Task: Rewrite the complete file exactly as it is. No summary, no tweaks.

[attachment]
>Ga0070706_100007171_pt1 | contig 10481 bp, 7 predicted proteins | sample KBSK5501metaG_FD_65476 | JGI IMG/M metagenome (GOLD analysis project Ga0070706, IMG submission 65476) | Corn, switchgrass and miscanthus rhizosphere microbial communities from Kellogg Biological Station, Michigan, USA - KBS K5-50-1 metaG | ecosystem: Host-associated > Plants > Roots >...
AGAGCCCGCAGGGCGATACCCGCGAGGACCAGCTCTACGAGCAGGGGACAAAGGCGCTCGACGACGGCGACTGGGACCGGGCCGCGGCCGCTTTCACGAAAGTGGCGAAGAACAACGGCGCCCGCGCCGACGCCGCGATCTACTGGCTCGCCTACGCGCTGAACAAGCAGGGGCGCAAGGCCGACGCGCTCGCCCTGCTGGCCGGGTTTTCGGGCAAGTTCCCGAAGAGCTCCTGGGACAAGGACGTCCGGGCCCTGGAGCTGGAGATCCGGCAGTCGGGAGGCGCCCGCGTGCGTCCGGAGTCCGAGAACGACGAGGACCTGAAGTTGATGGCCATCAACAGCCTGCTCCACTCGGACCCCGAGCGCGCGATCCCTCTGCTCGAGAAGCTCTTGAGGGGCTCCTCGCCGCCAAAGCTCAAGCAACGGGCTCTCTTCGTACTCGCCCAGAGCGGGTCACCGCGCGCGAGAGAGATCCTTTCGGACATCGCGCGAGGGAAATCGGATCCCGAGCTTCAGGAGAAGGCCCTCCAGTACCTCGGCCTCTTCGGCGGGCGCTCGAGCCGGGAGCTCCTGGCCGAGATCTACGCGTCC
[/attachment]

>Ga0070706_100007171_pt1 | contig 10481 bp, 7 predicted proteins | sample KBSK5501metaG_FD_65476 | JGI IMG/M metagenome (GOLD analysis project Ga0070706, IMG submission 65476) | Corn, switchgrass and miscanthus rhizosphere microbial communities from Kellogg Biological Station, Michigan, USA - KBS K5-50-1 metaG | ecosystem: Host-associated > Plants > Roots >...
AGAGCCCGCAGGGCGATACCCGCGAGGACCAGCTCTACGAGCAGGGGACAAAGGCGCTCGACGACGGCGACTGGGACCGGGCCGCGGCCGCTTTCACGAAAGTGGCGAAGAACAACGGCGCCCGCGCCGACGCCGCGATCTACTGGCTCGCCTACGCGCTGAACAAGCAGGGGCGCAAGGCCGACGCGCTCGCCCTGCTGGCCGGGTTTTCGGGCAAGTTCCCGAAGAGCTCCTGGGACAAGGACGTCCGGGCCCTGGAGCTGGAGATCCGGCAGTCGGGAGGCGCCCGCGTGCGTCCGGAGTCCGAGAACGACGAGGACCTGAAGTTGATGGCCATCAACAGCCTGCTCCACTCGGACCCCGAGCGCGCGATCCCTCTGCTCGAGAAGCTCTTGAGGGGCTCCTCGCCGCCAAAGCTCAAGCAACGGGCTCTCTTCGTACTCGCCCAGAGCGGGTCACCGCGCGCGAGAGAGATCCTTTCGGACATCGCGCGAGGGAAATCGGATCCCGAGCTTCAGGAGAAGGCCCTCCAGTACCTCGGCCTCTTCGGCGGGCGCTCGAGCCGGGAGCTCCTGGCCGAGATCTACGCGTCC